Schleper claimed by GS course
SESTRIERE COLLE, Italy – When Julia Mancuso crossed the finish line to win gold Friday, she didn’t have to look far for peals of genuine congratulations.
While Lindsey Kildow opted out of Friday’s Olympic giant slalom race, Truckee’s Stacey Cook and Vail’s Sarah Schleper congratulated Mancuso with the first of many high fives after she saw the gold was hers.
Cook, a last-minute choice for the U.S. giant slalom team after an injured Kristina Koznick pulled out, put down the best result GS result of her career with a 23rd on Friday.
Schleper, who was in 12th place after the first run, was less than halfway down the ragged course in the second run when her skis got ahead of her.
Many racers had already ended up wearing gates when they couldn’t get their skis around them fast enough, and Schleper almost met the same fate. Instead, she took a sudden turn, plunged forward and ended up sliding down the course on her stomach in a cloud of snow.
Participate in The Longevity Project
The Longevity Project is an annual campaign to help educate readers about what it takes to live a long, fulfilling life in our valley. This year Kevin shares his story of hope and celebration of life with his presentation Cracked, Not Broken as we explore the critical and relevant topic of mental health.
A split second later, she was back on her feet and hiking madly back up to the gate she’d missed. Heroic as it was, it was too late.
“I was taking the ‘do or die’ attitude,” Schleper explained later. “I think the intervals are kind of quick, so there wasn’t enough time for me to hike. I probably sat there and thought about it for too long.”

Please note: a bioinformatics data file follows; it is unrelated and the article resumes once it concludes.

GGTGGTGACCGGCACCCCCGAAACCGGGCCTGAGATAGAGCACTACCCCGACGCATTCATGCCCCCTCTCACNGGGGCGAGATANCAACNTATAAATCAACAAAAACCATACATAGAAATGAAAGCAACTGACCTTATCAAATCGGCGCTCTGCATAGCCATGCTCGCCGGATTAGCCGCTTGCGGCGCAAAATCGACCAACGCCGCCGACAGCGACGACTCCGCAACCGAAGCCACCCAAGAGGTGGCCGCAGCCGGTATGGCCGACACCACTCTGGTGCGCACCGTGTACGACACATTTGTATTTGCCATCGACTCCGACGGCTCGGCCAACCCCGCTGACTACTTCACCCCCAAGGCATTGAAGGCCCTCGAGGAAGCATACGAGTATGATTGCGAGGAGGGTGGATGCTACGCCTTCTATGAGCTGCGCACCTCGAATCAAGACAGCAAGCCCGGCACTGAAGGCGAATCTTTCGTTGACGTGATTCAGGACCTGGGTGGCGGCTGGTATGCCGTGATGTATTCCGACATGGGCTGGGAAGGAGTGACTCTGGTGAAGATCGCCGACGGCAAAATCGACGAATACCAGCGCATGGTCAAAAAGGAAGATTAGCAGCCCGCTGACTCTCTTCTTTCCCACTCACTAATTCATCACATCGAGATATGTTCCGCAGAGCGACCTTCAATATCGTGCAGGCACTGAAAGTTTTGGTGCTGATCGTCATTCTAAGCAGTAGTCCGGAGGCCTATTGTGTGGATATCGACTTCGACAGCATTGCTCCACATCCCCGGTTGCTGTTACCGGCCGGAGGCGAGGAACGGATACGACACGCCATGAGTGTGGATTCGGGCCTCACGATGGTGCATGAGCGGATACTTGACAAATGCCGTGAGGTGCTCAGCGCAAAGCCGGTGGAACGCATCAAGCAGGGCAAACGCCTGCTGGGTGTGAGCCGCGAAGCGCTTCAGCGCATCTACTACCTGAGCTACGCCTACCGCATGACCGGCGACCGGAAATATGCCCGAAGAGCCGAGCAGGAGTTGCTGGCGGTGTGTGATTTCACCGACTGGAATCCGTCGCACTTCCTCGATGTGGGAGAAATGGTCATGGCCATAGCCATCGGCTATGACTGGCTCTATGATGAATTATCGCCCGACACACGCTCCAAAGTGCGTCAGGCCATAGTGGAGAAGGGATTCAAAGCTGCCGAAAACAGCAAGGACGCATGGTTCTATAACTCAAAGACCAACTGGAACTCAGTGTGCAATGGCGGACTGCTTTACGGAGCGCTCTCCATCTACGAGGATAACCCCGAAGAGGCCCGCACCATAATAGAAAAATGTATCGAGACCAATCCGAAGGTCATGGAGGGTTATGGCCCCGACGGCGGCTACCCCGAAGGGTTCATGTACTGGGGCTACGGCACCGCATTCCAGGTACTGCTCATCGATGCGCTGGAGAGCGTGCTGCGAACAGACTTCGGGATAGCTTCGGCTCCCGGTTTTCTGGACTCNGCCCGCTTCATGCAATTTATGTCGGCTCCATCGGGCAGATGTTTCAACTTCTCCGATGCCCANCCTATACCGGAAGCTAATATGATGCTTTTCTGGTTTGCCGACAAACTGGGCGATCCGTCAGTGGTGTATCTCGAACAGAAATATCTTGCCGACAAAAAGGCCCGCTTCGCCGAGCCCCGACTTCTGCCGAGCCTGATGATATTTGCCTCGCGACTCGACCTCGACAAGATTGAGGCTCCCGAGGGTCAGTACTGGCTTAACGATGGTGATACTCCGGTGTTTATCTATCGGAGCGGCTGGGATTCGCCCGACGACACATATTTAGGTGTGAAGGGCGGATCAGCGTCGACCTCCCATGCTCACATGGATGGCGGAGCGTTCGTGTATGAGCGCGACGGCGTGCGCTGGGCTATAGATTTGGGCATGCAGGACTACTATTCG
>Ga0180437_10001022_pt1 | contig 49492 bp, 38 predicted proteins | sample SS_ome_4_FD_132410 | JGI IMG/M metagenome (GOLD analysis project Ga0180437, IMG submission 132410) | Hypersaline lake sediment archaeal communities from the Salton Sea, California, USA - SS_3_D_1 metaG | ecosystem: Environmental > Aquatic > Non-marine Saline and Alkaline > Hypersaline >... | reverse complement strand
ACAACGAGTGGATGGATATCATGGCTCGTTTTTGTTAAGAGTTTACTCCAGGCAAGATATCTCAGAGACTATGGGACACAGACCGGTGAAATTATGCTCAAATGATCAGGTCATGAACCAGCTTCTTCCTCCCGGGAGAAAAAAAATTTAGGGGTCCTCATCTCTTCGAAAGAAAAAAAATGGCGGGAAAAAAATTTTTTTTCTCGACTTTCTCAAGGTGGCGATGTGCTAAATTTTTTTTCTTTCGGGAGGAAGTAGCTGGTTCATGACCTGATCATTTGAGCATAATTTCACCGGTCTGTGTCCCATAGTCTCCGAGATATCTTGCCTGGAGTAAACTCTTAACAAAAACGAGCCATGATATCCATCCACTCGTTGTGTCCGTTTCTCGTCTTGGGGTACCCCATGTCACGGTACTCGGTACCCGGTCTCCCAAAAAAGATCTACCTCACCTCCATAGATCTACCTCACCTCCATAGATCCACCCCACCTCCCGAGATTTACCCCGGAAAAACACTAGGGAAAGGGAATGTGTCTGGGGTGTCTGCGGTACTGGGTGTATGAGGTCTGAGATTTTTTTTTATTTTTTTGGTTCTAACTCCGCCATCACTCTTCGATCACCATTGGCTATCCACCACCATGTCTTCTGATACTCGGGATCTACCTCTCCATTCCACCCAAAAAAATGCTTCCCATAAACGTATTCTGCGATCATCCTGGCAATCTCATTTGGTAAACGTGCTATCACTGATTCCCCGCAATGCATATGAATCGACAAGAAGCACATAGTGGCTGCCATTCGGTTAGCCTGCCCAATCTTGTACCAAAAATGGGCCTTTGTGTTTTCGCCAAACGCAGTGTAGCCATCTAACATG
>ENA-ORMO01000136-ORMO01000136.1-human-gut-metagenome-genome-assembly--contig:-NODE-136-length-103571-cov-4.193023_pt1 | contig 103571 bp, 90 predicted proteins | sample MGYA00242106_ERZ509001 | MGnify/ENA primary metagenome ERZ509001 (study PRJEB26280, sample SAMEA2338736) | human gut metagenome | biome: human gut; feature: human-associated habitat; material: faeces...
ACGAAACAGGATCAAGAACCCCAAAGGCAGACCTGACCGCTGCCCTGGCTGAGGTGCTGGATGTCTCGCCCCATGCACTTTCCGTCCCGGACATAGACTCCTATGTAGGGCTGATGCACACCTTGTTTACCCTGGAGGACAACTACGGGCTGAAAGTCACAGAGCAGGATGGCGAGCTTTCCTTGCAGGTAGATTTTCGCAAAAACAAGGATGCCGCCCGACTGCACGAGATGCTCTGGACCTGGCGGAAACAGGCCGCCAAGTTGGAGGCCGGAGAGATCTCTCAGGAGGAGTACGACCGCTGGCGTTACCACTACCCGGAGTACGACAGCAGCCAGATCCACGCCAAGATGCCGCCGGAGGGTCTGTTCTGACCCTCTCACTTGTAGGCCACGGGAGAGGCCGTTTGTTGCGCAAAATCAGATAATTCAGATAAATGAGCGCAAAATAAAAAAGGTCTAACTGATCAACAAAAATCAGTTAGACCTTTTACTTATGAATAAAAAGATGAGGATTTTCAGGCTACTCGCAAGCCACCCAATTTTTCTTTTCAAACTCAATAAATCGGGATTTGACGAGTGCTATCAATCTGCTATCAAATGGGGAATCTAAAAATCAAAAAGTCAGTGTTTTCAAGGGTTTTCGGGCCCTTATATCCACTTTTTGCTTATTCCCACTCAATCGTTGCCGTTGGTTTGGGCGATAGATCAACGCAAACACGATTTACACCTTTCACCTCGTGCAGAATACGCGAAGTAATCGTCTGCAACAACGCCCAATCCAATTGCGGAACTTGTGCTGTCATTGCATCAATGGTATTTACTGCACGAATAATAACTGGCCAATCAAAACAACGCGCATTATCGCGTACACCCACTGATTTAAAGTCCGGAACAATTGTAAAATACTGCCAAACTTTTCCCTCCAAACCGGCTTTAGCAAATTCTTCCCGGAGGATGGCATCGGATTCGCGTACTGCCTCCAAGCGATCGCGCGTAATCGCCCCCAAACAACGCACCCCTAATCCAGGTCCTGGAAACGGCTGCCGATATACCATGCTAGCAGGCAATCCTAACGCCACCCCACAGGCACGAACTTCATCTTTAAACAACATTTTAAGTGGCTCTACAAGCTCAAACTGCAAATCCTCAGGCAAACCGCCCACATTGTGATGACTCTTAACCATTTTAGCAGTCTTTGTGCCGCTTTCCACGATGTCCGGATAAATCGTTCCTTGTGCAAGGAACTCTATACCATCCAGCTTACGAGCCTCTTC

Schleper explained that the difficulty of the course, set by the father of Croatian super star Janica Kostelic, is telling of Mancuso’s talents.
“He likes to set it where the best skier wins. So he puts tricks in there and he set it off on those fallaways,” Schlep said. “I think that’s where Julia showed she’s the best skier today, and that’s great.”
Mancuso was confused as she was preparing for her run and trying to get a full report from Schlep.
“I was asking, ‘How do the rolls run at the bottom?’ and there was just silence,” Mancuso said. “I didn’t realize Sarah didn’t finish.”
The two laughed about it later.
“She’s like, ‘You didn’t make it to the bottom?’ I was wondering whey you didn’t tell me about the lower rolls,'” Schlep said. “I could only give her the report to the halfway down mark.”
Mancuso said Cook greeted her with a heartfelt, “I’m so happy for you,” and Schlep’s pride in her teammate was clear in her description of how Mancuso deals with pressure.
“I’ve never seen her crack under pressure. Not once,” Schlep said. “She always does well at championship events. She holds the lead and stays with the lead.”
Schleper mentioned how Mancuso’s season began on a rocky note. Her ski boots went MIA after the World Cup races in Lake Louise, Alberta, and it wasn’t until last month that Mancuso hit her stride and began putting down podium finishes.
“She peaked at the perfect time,” Schleper said. “She’s just pretty mellow, down to earth and she stays in the now. She doesn’t expect too much, but she wants it and goes after it and doesn’t hold anything back.”
Schlep, who is recovering from back surgery, is happy for her teammate’s upswing and said there’s more on the way.
“Everything is coming together for her,” Schleper said. “We have a lot more potential to come, too.”